US sets Iran oil sanction deadline as protests continue in Tehran

Shops in Tehran's Grand Bazaar shuttered on Monday as part of strikes and protests against economic hardship. (AFP)
Updated 26 June 2018
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US sets Iran oil sanction deadline as protests continue in Tehran

  • Traders in Tehran’s Grand Bazaar continue strike
  • State Department says world must stop buying Iranian oil by Nov 4

The United States warned countries that they must stop buying Iranian oil before Nov. 4 or face a renewed round of American sanctions.

The deadline was set as strikes and protests continued in Iran on Tuesday after the deteriorating economic situation sparked shopkeepers and traders to close down their businesses.

A senior State Department official said the US would not be “granting waivers” to any country and described tightening the noose on Tehran as “one of our top national security priorities.”

The third day of demonstrations sparked President Hassan Rouhani to scramble to reassure Iranians that the country can withstand the financial pressures of new US sanctions.

Iran emerged from decades of crippling sanctions after signing the nuclear deal with world powers in 2015. 

While the economic benefits hoped for by many failed to materialise, businesses fear a return to the dark days of full US sanctions that are expected after Donald Trump said last month that the US would pull out of the deal.

Fars news agency reported that parts of Tehran’s Grand Bazaar were on strike for the second day, after traders massed outside parliament on Monday to complain about a sharp fall in the value of the national currency.

Video footage posted on social media showed protesters setting fire to garbage dumpsters in Tehran streets to block riot police from attacking them, Reuters reported.

Pictures also showed shopkeepers were on strike in other cities including Arak, Shiraz and Kermanshah.

On Monday, police patrolled the bazaar in Tehran following clashes with protesters angered by the rial's collapse, which is disrupting business by driving up the cost of imports.

Rouhani said on Tuesday the government would be able to handle the economic pressure of new US sanctions.

Defending his economic record, Rouhani said the government’s income had not been affected in recent months, and the fall in the rial was the result of “foreign media propaganda.”

“Even in the worst case, I promise that the basic needs of Iranians will be provided. We have enough sugar, wheat, and cooking oil. We have enough foreign currency to inject into the market,” Rouhani said in a speech broadcast live on state television.

Iran’s rulers are nervous about fresh unrest, particularly related to economic hardship. 

In late December, large demonstrations about the lack of improvement in the economy spread to more than 80 Iranian cities and towns. At least 25 people died in the unrest, the biggest expression of public discontent in almost a decade.

Demonstrators initially vented their anger over high prices and alleged corruption, but the protests took on a rare political dimension, with a growing number calling on Supreme Leader Ayatollah Ali Khamenei to step down.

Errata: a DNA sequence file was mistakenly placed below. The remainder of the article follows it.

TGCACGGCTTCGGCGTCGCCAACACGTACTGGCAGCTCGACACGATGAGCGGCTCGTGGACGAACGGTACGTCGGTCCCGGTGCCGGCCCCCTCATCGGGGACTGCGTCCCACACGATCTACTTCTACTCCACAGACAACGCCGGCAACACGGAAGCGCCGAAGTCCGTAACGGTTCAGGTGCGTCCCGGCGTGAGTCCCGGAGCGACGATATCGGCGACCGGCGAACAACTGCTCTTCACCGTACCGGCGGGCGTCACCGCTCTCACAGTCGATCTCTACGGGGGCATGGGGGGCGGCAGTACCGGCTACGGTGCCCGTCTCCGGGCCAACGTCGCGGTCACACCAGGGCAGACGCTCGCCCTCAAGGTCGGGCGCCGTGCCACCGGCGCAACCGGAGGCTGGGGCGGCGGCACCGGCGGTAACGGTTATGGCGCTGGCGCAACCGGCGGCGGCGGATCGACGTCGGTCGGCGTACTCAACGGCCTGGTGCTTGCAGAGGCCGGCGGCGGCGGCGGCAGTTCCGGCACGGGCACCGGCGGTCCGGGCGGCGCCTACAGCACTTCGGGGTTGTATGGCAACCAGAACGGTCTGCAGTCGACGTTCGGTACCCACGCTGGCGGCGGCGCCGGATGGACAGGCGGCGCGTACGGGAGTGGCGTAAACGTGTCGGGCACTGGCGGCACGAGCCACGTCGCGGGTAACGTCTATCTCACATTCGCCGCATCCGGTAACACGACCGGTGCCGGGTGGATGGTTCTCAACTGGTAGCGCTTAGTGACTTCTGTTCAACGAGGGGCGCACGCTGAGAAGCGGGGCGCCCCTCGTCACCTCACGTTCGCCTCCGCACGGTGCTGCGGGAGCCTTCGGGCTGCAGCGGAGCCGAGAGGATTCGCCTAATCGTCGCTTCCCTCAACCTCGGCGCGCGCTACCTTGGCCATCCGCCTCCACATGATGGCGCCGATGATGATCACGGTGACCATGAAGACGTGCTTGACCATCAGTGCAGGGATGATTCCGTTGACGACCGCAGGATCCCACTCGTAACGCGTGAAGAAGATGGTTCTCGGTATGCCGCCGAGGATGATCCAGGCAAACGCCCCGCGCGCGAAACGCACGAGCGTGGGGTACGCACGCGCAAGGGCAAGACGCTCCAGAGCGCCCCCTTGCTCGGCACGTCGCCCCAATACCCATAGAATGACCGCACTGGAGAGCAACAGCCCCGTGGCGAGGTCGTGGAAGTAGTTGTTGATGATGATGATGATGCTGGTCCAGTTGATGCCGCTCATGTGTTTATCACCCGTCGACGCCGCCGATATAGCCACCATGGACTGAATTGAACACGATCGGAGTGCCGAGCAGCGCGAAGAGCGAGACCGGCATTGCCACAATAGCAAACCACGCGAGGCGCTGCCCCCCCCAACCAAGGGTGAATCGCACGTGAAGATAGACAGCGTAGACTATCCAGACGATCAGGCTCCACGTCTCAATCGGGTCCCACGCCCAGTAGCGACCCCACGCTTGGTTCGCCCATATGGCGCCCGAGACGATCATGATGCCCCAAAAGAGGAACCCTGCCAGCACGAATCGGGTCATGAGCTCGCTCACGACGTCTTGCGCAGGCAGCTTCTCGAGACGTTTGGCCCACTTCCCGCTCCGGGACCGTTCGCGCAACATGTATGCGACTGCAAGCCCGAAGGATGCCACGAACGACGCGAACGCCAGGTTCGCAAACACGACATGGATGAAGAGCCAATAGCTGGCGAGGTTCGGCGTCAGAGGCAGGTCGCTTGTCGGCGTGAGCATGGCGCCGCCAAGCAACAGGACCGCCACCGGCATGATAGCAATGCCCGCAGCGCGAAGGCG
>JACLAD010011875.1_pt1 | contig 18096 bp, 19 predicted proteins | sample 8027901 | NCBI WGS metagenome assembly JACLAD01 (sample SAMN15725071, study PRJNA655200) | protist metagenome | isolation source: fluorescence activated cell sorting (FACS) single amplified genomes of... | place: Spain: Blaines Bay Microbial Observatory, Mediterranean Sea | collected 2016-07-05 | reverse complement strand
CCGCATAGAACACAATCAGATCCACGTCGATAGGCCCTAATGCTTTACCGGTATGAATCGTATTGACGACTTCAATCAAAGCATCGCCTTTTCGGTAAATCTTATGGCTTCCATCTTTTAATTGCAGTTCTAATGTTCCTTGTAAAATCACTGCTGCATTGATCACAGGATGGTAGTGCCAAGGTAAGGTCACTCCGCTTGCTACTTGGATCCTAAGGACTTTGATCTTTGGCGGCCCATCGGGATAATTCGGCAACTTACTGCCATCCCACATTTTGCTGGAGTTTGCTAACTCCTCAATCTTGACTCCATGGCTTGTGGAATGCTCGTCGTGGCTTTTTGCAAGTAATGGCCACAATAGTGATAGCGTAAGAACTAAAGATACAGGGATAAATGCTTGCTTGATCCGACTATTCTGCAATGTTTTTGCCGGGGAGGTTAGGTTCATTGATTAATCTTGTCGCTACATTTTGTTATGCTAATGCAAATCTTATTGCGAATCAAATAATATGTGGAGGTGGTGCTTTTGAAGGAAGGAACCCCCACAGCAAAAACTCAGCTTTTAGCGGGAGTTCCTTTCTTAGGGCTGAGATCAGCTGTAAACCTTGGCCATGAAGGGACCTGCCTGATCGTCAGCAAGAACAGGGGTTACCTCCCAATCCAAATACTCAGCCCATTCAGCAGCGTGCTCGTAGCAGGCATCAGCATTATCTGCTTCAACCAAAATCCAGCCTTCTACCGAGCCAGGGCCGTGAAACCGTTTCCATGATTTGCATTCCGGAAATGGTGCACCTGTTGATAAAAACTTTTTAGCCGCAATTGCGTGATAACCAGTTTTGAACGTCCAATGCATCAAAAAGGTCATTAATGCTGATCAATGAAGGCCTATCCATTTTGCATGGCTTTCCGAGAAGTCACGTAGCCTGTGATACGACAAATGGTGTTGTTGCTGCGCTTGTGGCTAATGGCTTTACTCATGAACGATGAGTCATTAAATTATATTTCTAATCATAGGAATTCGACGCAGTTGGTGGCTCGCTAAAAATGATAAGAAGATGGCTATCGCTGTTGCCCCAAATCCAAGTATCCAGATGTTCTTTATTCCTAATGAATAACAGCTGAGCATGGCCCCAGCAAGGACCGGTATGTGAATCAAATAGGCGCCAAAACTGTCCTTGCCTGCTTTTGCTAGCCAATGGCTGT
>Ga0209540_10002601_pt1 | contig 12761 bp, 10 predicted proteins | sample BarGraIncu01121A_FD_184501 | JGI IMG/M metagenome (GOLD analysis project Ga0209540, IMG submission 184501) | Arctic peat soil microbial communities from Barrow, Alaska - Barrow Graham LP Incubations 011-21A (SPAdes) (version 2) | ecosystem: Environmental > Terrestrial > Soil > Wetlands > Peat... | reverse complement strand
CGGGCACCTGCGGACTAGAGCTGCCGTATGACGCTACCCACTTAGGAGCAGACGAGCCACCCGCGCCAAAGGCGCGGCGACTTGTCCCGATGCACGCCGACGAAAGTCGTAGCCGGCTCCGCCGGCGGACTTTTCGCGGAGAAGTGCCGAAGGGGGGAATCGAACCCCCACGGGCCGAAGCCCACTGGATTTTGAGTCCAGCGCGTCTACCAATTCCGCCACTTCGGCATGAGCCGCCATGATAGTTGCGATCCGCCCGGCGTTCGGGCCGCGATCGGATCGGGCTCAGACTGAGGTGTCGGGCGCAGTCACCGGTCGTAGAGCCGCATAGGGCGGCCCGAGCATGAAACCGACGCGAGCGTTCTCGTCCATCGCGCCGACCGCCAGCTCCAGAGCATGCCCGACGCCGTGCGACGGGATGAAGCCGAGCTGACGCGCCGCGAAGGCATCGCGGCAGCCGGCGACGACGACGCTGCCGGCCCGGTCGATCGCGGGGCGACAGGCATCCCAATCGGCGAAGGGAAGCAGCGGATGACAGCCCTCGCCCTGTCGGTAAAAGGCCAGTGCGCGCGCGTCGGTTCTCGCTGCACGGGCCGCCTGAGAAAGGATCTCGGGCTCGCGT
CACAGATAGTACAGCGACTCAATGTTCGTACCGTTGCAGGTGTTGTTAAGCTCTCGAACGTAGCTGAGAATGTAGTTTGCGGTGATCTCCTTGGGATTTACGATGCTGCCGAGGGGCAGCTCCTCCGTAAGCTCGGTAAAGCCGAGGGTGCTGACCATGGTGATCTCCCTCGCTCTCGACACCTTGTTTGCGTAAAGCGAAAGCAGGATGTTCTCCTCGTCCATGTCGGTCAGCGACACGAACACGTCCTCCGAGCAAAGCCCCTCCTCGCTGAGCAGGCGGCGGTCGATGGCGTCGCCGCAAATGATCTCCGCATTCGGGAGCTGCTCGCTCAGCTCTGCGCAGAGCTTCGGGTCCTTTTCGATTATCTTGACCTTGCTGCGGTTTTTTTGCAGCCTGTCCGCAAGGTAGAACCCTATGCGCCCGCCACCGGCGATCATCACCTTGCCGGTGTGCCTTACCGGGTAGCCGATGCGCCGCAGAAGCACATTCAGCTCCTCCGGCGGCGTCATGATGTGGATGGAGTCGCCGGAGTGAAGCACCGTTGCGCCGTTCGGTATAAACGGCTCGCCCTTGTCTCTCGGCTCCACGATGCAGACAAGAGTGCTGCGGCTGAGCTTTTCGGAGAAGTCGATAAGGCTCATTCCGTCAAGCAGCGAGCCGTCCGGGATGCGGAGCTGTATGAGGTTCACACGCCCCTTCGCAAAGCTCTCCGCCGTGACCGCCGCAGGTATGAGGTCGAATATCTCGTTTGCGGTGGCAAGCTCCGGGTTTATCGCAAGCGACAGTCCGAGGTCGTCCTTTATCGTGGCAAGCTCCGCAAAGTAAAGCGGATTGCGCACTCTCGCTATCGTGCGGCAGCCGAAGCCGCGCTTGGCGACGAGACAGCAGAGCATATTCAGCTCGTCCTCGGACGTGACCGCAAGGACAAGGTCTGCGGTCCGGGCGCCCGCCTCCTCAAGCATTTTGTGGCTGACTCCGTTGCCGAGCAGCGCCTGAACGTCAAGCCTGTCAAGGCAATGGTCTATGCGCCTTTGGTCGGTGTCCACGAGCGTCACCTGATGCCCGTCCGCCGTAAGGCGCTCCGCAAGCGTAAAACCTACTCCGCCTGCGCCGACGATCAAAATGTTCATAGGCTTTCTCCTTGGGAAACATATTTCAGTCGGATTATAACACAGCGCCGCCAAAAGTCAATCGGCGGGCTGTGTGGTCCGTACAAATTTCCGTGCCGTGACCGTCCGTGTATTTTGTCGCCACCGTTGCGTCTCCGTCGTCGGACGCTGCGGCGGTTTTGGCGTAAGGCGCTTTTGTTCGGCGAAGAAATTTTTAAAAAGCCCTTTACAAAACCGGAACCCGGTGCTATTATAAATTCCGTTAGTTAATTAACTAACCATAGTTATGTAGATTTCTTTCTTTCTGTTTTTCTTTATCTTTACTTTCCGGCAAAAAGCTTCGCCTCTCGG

They also chanted against the excessive spending on Iran’s foreign military operations in countries like Syria, while people at home struggled to make ends meet.

Theodore Karasik, a senior advisor to Gulf State Analytics, said the eruption of the new phase of Iranian rioting is now being seen throughout the Iran.  

“The country is entering a phase of discontent with the existing regime,” he told Arab news. 

“The protests are getting louder and more violent and increasingly targeting the regime itself.”

That the new protests are centred around the powerful traders in Iran’s bazaars, is particularly significant Karasik said. 

“The protests and the closures of bazaars throughout the country are at the heart of not only the 1979 revolution but also the Tobacco Protests against a British monopoly in 1891–92, and the Constitutional Revolution of 1905-1911.”

Washington is to start reimposing economic penalties on Tehran in coming months after Trump quit the agreement, The nuclear deal lifted sanctions in return for curbs on Tehran’s  nuclear program.

This may cut Iran's hard currency earnings from oil exports, and the prospect is triggering a panicked flight of Iranians' savings from the rial into dollars, Reuters said.

Iran’s judiciary chief warned on Tuesday that the “economic saboteurs,” who he said were behind the fall of rial, would face severe punishment, including execution or 20 years in jail.

“The enemy is now trying to disrupt our economy through a psychological operation. In recent days some tried to shut down the Bazaar, but their plot was thwarted by the police," Ayatollah Sadeq Larijani was quoted as saying by Fars news agency.

Tehran's prosecutor Abbas Jafari-Dolatabadi said some protesters near the bazaar were arrested on Monday and would not be released before going to trial.

The Iranian government is implementing new plans to control rising prices, including banning imports of more than 1,300 products, preparing its economy to resist threatened US sanctions.